An Alabama congresswoman has formally asked the U.S. Department of Justice to investigate the state’s shuttering of driver’s license offices in several heavily black counties, warning that the closures throw up another obstacle to voting. The call for a federal probe comes as opposition to the state’s decision, announced last Wednesday, continues to mount. “These closures will potentially disenfranchise Alabama’s poor, elderly, disabled, and black communities,” wrote Rep. Terri Sewell in a letter sent Monday to Attorney General Loretta Lynch. “To restrict the ability of any citizen to vote is an assault on the rights of all Americans to equally participate in the electoral process.” Sewell, a Democrat whose district includes Selma, the historical birthplace of the push for African-American voting rights, called for “a full and thorough investigation by DoJ.”
The Voting News
Oklahoma will soon join two dozen other states in allowing people to register to vote online. The law making this possible takes effect November 1, but News 9’s Alex Cameron tells us the system won’t be ready then. November 1 is when the state is officially authorized to begin working to put an online registration system in place, and it could take a while. The sponsor of the legislation, Sen. David Holt, says the hope is to have online registration available in time for the 2016 election, but there’s no guarantee.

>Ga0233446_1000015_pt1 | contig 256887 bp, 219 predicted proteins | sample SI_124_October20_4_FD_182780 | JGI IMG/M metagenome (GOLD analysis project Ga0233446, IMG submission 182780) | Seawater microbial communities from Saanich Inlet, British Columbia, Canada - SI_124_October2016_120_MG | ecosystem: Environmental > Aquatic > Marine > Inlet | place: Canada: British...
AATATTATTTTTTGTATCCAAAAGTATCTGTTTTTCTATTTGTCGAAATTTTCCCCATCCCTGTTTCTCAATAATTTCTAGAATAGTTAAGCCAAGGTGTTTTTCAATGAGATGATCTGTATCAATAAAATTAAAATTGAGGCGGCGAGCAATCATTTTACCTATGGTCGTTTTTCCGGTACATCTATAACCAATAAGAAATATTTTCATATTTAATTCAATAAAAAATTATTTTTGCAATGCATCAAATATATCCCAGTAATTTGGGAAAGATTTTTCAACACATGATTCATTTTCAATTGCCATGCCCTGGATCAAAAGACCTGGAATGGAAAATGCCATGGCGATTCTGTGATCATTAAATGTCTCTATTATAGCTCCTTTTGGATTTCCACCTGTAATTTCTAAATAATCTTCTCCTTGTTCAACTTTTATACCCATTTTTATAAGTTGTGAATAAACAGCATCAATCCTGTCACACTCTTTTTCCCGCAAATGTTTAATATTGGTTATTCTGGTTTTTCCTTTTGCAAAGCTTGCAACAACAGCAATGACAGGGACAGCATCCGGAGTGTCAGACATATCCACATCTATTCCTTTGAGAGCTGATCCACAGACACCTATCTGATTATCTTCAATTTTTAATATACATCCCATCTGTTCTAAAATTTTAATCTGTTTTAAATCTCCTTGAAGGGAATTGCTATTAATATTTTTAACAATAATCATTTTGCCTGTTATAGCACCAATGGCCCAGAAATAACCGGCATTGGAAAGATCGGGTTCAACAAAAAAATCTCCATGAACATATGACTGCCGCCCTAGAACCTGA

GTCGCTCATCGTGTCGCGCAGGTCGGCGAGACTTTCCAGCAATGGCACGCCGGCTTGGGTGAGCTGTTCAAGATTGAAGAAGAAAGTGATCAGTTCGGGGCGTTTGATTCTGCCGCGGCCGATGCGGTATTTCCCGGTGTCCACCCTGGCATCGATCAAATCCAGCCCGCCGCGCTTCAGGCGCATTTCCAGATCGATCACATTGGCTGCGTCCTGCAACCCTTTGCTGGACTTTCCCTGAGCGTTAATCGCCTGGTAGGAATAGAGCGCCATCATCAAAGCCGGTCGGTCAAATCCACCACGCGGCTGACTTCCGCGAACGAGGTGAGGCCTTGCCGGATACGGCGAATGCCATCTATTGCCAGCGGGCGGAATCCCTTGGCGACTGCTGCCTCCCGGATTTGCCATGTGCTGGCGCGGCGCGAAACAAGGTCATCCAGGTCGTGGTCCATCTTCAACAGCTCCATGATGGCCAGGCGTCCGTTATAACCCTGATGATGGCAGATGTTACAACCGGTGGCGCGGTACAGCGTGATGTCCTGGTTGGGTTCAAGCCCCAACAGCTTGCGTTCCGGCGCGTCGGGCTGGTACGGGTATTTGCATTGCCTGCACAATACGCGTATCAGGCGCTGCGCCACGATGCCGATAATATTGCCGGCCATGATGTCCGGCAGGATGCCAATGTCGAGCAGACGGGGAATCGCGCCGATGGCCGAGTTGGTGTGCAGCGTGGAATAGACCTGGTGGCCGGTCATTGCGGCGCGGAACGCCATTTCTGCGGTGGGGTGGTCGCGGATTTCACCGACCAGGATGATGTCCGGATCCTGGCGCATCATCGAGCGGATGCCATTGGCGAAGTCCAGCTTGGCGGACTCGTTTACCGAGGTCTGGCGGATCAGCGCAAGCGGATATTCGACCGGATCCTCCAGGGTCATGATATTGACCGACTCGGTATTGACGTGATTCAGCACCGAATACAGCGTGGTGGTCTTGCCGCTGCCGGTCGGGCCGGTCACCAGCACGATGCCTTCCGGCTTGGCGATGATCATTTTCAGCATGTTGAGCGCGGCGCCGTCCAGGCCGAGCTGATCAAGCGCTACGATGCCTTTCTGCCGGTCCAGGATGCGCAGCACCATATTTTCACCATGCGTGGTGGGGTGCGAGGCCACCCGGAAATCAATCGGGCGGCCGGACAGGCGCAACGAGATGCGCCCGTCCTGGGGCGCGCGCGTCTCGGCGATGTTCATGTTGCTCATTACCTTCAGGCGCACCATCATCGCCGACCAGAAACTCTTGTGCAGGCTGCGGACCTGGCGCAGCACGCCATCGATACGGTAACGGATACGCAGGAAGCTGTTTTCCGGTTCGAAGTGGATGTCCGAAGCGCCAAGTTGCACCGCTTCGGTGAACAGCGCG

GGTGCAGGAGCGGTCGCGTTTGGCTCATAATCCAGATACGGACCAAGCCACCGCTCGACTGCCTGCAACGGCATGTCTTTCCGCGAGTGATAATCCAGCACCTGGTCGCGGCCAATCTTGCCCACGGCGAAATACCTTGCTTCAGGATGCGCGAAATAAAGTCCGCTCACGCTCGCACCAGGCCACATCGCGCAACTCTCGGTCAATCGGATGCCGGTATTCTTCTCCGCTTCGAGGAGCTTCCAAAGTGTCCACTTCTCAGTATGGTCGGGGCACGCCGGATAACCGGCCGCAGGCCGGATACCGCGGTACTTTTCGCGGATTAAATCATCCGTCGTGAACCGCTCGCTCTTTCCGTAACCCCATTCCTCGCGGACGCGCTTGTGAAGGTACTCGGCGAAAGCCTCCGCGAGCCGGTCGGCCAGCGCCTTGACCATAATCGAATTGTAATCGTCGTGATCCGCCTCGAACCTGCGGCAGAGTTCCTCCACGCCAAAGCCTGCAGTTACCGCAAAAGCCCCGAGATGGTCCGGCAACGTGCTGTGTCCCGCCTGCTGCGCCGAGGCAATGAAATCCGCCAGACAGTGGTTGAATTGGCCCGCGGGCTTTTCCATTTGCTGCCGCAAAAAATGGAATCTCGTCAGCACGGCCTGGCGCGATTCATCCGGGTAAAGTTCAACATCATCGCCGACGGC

California: State high court set to hear arguments on Citizens United advisory measure | Los Angeles Times
California legislators decided last year to ask voters whether they supported overturning a landmark ruling that allowed unlimited corporate spending to support or denounce federal candidates. A conservative taxpayers group balked, arguing that state legislators lack the power to put advisory measures on the ballot. The California Supreme Court agreed to remove Proposition 49 and to decide in a later ruling whether it could go forward in a future election. The court will hear arguments on the case Tuesday, generally the last step before issuing a decision. If the Legislature wins, Californians will be able to cast an advisory vote next year on whether Citizens United, a 2010 U.S. Supreme Court decision that overturned campaign spending laws, should be repealed by a federal constitutional amendment.
Nationally, some experts say policies governing the voting process in the United States prevent eligible voters from getting to the polls on Election Day. After the Supreme Court overturned a key part of the Voting Rights Act, officials in North Carolina grappled with the passage of a new voter ID law and a reversal of many voting procedures civil rights leaders spent years trying to win. “This is our Selma,” Rev. William Barber, a Protestant minister and political leader in the state, told PBS NewsHour. “We’re talking about taking away rights that people have utilized in elections, some since 2000.”